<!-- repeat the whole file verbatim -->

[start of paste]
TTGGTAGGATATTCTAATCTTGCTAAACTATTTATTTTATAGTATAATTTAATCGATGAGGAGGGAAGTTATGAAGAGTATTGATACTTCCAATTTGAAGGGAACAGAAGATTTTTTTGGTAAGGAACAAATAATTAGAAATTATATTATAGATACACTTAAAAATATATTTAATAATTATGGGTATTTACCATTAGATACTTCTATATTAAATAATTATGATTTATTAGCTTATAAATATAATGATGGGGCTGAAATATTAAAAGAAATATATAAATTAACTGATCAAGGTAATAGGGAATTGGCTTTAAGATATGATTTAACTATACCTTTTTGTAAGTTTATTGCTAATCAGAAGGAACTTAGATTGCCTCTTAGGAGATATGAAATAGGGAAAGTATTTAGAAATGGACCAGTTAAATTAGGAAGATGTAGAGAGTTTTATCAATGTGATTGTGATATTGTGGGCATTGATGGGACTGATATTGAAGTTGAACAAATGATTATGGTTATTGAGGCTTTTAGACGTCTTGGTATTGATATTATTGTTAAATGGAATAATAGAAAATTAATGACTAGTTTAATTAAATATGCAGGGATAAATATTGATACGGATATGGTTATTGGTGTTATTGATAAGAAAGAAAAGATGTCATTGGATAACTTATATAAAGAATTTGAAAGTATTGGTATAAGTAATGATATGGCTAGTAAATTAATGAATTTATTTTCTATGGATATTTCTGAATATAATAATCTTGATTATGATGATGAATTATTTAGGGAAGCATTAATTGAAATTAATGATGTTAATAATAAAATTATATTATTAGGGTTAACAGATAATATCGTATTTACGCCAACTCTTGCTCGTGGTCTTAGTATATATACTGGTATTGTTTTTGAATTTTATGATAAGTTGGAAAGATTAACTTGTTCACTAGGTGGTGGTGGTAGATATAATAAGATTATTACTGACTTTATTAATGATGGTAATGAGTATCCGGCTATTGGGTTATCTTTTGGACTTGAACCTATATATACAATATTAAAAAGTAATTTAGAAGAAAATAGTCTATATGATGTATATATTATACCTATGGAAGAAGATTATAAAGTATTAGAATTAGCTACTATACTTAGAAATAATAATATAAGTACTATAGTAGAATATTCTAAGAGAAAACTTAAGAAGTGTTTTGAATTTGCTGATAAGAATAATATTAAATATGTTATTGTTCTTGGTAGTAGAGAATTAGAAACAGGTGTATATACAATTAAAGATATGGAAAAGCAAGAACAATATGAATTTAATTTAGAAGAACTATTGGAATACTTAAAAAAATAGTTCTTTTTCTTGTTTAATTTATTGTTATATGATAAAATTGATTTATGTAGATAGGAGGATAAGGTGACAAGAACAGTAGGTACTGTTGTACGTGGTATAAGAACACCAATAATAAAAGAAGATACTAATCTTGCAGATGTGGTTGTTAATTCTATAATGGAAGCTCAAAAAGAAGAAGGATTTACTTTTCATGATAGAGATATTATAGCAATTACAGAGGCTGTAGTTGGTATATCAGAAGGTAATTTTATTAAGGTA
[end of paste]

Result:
TTGGTAGGATATTCTAATCTTGCTAAACTATTTATTTTATAGTATAATTTAATCGATGAGGAGGGAAGTTATGAAGAGTATTGATACTTCCAATTTGAAGGGAACAGAAGATTTTTTTGGTAAGGAACAAATAATTAGAAATTATATTATAGATACACTTAAAAATATATTTAATAATTATGGGTATTTACCATTAGATACTTCTATATTAAATAATTATGATTTATTAGCTTATAAATATAATGATGGGGCTGAAATATTAAAAGAAATATATAAATTAACTGATCAAGGTAATAGGGAATTGGCTTTAAGATATGATTTAACTATACCTTTTTGTAAGTTTATTGCTAATCAGAAGGAACTTAGATTGCCTCTTAGGAGATATGAAATAGGGAAAGTATTTAGAAATGGACCAGTTAAATTAGGAAGATGTAGAGAGTTTTATCAATGTGATTGTGATATTGTGGGCATTGATGGGACTGATATTGAAGTTGAACAAATGATTATGGTTATTGAGGCTTTTAGACGTCTTGGTATTGATATTATTGTTAAATGGAATAATAGAAAATTAATGACTAGTTTAATTAAATATGCAGGGATAAATATTGATACGGATATGGTTATTGGTGTTATTGATAAGAAAGAAAAGATGTCATTGGATAACTTATATAAAGAATTTGAAAGTATTGGTATAAGTAATGATATGGCTAGTAAATTAATGAATTTATTTTCTATGGATATTTCTGAATATAATAATCTTGATTATGATGATGAATTATTTAGGGAAGCATTAATTGAAATTAATGATGTTAATAATAAAATTATATTATTAGGGTTAACAGATAATATCGTATTTACGCCAACTCTTGCTCGTGGTCTTAGTATATATACTGGTATTGTTTTTGAATTTTATGATAAGTTGGAAAGATTAACTTGTTCACTAGGTGGTGGTGGTAGATATAATAAGATTATTACTGACTTTATTAATGATGGTAATGAGTATCCGGCTATTGGGTTATCTTTTGGACTTGAACCTATATATACAATATTAAAAAGTAATTTAGAAGAAAATAGTCTATATGATGTATATATTATACCTATGGAAGAAGATTATAAAGTATTAGAATTAGCTACTATACTTAGAAATAATAATATAAGTACTATAGTAGAATATTCTAAGAGAAAACTTAAGAAGTGTTTTGAATTTGCTGATAAGAATAATATTAAATATGTTATTGTTCTTGGTAGTAGAGAATTAGAAACAGGTGTATATACAATTAAAGATATGGAAAAGCAAGAACAATATGAATTTAATTTAGAAGAACTATTGGAATACTTAAAAAAATAGTTCTTTTTCTTGTTTAATTTATTGTTATATGATAAAATTGATTTATGTAGATAGGAGGATAAGGTGACAAGAACAGTAGGTACTGTTGTACGTGGTATAAGAACACCAATAATAAAAGAAGATACTAATCTTGCAGATGTGGTTGTTAATTCTATAATGGAAGCTCAAAAAGAAGAAGGATTTACTTTTCATGATAGAGATATTATAGCAATTACAGAGGCTGTAGTTGGTATATCAGAAGGTAATTTTATTAAGGTA